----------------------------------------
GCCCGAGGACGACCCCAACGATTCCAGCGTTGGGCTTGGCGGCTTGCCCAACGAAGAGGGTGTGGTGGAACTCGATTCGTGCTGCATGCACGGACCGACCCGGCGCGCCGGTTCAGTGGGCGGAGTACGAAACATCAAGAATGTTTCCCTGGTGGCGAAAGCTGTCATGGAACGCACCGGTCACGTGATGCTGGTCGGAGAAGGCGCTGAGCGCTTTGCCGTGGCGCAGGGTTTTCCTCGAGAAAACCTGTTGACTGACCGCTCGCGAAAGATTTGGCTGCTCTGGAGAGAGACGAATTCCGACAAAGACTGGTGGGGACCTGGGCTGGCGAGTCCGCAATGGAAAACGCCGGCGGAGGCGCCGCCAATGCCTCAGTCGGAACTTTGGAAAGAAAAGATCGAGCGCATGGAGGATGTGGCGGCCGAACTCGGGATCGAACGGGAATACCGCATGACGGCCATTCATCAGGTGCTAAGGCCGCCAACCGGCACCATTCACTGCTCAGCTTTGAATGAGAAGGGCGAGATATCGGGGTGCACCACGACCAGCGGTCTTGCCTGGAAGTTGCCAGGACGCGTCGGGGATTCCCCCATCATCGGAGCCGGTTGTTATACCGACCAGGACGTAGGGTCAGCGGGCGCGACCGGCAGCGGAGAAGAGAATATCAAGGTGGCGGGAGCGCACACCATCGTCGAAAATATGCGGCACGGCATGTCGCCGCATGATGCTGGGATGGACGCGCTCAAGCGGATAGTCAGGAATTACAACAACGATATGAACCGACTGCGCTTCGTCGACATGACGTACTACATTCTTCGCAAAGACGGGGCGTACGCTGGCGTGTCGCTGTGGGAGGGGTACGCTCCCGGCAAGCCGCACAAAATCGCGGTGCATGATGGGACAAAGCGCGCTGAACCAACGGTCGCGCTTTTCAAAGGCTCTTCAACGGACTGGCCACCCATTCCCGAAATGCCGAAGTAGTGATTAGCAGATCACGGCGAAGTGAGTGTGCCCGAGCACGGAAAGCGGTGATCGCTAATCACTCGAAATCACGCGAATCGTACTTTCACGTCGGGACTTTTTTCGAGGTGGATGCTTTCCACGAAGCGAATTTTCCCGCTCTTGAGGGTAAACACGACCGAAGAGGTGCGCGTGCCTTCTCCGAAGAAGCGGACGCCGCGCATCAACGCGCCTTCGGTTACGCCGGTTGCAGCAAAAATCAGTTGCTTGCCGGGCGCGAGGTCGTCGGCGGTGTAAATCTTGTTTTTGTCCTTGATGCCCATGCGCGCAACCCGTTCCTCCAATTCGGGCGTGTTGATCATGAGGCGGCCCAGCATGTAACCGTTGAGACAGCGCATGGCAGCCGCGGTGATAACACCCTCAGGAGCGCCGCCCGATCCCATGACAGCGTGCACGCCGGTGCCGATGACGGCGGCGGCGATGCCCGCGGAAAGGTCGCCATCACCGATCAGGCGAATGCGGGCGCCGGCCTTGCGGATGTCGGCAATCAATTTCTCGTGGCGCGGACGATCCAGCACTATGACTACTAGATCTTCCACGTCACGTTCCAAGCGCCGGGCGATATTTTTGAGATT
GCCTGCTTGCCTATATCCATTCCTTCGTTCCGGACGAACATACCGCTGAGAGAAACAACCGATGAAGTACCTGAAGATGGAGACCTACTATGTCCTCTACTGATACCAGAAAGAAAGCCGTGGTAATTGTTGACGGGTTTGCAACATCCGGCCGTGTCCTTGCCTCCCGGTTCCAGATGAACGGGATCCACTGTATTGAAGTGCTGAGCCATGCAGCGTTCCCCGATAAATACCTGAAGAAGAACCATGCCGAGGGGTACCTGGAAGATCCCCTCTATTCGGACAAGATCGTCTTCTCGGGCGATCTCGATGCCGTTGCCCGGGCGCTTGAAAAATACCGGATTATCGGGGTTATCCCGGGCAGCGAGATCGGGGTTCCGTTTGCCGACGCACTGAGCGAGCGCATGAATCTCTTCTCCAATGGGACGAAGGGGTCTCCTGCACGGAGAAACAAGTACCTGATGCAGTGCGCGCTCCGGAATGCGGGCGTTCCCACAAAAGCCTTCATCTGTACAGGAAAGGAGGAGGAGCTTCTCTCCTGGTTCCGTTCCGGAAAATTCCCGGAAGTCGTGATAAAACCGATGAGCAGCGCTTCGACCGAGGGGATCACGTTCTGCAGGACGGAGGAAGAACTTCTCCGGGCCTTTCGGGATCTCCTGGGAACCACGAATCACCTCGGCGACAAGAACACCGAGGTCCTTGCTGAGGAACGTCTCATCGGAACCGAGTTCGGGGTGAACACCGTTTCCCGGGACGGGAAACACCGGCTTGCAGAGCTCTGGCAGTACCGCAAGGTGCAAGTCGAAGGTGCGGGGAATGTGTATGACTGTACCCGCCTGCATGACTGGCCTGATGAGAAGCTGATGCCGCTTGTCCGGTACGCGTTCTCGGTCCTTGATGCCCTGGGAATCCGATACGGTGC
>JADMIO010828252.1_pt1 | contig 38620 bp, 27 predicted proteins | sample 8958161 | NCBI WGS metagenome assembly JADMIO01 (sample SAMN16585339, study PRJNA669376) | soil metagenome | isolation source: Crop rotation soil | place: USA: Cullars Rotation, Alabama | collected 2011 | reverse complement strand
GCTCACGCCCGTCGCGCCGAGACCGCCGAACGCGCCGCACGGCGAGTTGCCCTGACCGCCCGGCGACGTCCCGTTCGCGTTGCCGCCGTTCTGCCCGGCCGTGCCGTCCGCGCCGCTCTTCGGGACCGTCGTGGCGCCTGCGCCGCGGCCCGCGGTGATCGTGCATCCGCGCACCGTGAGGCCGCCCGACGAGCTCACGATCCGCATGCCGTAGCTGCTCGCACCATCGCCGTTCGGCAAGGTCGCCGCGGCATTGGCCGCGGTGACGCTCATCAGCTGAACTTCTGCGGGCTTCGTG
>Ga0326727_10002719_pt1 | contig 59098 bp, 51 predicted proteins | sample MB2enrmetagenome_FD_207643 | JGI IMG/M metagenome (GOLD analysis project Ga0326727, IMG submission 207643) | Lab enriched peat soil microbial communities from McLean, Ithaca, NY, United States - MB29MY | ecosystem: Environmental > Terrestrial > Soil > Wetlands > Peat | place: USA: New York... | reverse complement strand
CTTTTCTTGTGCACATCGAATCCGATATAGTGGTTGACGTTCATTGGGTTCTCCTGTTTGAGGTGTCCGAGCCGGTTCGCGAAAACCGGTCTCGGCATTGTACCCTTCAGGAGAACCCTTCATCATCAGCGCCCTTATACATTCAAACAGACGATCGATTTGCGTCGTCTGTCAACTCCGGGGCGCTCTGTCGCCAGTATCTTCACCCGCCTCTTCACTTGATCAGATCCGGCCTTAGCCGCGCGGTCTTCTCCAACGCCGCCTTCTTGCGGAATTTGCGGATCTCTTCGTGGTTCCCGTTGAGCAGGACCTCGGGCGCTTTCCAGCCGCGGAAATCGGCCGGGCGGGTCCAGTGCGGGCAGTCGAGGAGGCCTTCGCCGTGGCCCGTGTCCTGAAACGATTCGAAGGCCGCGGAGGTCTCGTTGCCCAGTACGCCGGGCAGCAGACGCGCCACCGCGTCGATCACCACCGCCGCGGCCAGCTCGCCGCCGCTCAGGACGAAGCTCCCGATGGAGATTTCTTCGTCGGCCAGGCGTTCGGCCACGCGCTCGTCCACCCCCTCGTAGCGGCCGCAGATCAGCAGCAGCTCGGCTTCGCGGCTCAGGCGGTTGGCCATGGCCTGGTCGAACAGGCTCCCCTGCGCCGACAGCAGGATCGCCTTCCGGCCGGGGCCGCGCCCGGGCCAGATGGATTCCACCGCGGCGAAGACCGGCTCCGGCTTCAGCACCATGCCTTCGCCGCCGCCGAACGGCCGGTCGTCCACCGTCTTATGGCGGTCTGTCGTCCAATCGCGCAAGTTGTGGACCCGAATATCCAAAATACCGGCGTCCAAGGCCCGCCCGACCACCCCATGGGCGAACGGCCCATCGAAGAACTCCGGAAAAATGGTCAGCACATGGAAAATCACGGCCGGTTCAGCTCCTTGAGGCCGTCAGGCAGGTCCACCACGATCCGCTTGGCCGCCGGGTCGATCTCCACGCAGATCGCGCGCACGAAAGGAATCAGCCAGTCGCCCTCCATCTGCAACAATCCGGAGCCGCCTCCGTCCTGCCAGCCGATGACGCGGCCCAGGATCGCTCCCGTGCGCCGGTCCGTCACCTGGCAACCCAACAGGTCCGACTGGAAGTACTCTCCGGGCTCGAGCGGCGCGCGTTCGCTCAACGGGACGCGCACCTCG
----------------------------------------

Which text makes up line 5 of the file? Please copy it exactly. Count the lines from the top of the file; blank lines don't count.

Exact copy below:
>Ga0326727_10002719_pt1 | contig 59098 bp, 51 predicted proteins | sample MB2enrmetagenome_FD_207643 | JGI IMG/M metagenome (GOLD analysis project Ga0326727, IMG submission 207643) | Lab enriched peat soil microbial communities from McLean, Ithaca, NY, United States - MB29MY | ecosystem: Environmental > Terrestrial > Soil > Wetlands > Peat | place: USA: New York... | reverse complement strand